A list of good things (Time, Part 3)

Do you ever have one of those days when you just don’t manage to cross a single thing off your to-do list?

Or is that just me?

I just finished reading Crystal Paine’s book “Say Goodbye to Survival Mode:  9 Simple Strategies to Stress Less, Sleep More, and Restore Your Passion for Life.”  Crystal is a popular blogger at moneysavingmom.com, and though her book came out five years ago, it seems especially applicable to my life right now.

In the book Crystal, among a wide buffet of subject matter, addresses the monster to-do list and our inevitable inability to conquer it and the discouragement that can result.  And she proposes an interesting elixir:

It’s so easy to make a list of what we don’t have done.  But what if, instead, we made lists of good things that have been accomplished?  For me it’s a brand new — more realistic, gentler and more forgiving — way of approaching time.  I’m a list-maker by nature, so why not?

Case in point, a recent day during which I got around to absolutely none of the stuff that I truly needed to do — formal school lessons with the big kids, the dishes, folding laundry.  At the end of the day, having accomplished none of the above, I knew I’d been busy all day… but yet I hadn’t crossed anything off my list.  Teetering on the brink of hopelessness once again, I resolved to test out Crystal’s advice.  What if I made a list of all the GOOD things that had happened unexpectedly that day?  So I did it, and perhaps not surprisingly, the result is not a list of things I “did” that day but rather one of good stuff that happened despite me and my agenda… and in doing so, filled the hours.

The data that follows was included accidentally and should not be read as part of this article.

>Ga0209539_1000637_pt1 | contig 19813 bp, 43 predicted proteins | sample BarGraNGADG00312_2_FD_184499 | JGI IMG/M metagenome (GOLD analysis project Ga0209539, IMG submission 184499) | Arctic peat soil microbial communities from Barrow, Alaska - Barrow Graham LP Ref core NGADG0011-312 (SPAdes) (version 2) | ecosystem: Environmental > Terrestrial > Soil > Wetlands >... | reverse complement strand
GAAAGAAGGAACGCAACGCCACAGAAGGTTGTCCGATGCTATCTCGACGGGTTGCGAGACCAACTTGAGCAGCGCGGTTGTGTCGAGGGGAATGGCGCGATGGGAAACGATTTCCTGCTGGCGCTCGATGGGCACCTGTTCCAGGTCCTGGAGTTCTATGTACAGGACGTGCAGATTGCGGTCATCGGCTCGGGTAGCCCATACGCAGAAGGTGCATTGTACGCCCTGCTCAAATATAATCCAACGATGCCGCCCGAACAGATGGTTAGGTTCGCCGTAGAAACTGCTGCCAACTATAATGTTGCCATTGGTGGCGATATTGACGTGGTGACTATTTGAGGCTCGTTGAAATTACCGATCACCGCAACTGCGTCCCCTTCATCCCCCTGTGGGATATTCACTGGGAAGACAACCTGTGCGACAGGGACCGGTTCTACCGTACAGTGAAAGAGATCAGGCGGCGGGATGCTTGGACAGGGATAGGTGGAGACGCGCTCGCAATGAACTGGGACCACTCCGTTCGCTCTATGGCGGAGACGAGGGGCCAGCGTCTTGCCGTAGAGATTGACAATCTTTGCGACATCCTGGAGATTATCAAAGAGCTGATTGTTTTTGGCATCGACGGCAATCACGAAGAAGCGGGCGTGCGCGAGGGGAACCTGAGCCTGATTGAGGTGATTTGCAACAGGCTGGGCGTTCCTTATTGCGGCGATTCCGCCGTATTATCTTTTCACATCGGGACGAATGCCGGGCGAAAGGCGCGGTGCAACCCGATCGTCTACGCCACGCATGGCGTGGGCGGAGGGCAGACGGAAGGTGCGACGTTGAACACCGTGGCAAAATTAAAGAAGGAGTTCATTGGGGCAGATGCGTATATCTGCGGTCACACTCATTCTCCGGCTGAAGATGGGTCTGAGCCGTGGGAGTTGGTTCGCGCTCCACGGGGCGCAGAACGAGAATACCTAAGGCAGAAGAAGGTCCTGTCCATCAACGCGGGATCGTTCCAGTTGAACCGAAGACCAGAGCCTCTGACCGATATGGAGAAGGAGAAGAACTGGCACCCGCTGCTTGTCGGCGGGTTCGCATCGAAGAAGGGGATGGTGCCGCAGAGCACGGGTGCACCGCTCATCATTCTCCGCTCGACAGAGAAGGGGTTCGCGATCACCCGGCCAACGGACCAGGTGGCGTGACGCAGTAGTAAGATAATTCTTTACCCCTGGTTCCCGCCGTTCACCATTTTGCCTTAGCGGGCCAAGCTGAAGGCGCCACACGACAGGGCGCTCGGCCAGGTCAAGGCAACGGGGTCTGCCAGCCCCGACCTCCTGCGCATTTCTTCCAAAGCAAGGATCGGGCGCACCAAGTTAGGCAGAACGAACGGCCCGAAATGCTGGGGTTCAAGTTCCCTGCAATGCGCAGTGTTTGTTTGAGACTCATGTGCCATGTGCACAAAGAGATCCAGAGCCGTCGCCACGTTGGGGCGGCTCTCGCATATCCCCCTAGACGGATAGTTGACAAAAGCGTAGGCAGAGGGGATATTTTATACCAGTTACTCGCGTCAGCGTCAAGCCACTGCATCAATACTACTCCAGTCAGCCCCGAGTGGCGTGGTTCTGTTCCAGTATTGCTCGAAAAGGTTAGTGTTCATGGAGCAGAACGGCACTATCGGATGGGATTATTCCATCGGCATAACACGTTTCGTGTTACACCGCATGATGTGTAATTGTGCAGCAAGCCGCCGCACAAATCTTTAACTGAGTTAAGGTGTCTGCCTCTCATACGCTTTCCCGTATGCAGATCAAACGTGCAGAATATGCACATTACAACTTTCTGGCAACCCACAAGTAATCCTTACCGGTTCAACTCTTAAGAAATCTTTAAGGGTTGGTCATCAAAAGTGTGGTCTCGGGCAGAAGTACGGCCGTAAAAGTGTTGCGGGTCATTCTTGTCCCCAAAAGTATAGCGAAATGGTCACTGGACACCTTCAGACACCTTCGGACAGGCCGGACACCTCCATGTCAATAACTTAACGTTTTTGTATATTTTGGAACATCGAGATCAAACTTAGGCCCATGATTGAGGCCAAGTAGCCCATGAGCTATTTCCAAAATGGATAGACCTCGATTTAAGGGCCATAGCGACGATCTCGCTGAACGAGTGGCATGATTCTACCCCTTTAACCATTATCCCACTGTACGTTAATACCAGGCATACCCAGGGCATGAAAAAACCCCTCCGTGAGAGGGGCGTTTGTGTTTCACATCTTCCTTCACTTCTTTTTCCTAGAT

Here’s that day’s list:

Asher, born an early riser, was up again at the crack of dawn.  I was in the kitchen, nursing a cup of coffee, willing myself to tackle another day and clinging selfishly to my morning alone-time.  I cringed inwardly when I heard the jingle of the belt Asher was buckling, the squeak of the wood floor under his feet as he shuffled from his bedroom to the bathroom.  God bless our firstborn, his heart is golden, and he just keeps on loving me even though I’m not a perfect mama.  As usual, he entered the kitchen with a cheery hello.  And just then Beau poked his head in the door — he’d already been outside — and knowing how badly I need to be alone for a few minutes in the morning, he whisked Asher away to the shop (Asher gets his good heart from his daddy).  The three little kids slept in and I was left in blissful quiet to collect my thoughts and prep the school day.

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When the day was officially underway — four kids dressed and fed — I decided to forego traditional responsibility and declared an impromptu hike to kick off school.  After all, it was a beautiful early spring day just begging to be explored… and it could be argued that more is learned on a hike than bent over a desk.

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As we journeyed through the day, I took a ton of pictures with my new iPhone.  It’s so good to have a camera again!  In a recent assessment of my existence, I have identified photography as one of my true joys in life.

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The kids and I held impromptu geography, geology, and soil science classes on our hike.

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We looked back at ranch headquarters…

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… and we looked up into the sky.

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Marsi, at four, is at the age where she notices and points out things like jet streams in the sky.  My kids have continually reminded me on this journey of motherhood that youthful eyes see the world from a different angle.  They see jet streams.  And horse toes.  And the fake drawers under sinks.  I remember I used to see those sorts of things, too, but I’m 36 now and the world has kinda lost its shine for me.  I love rediscovering the wonder of life through my kids’ eyes.

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Later that afternoon, home from our walk, Marsi took a nap.  She is a 4-year-old now, with Mean Girl tendencies, and sleep can only help her disposition.  Yet she fights it.  A nap is a rare thing for her.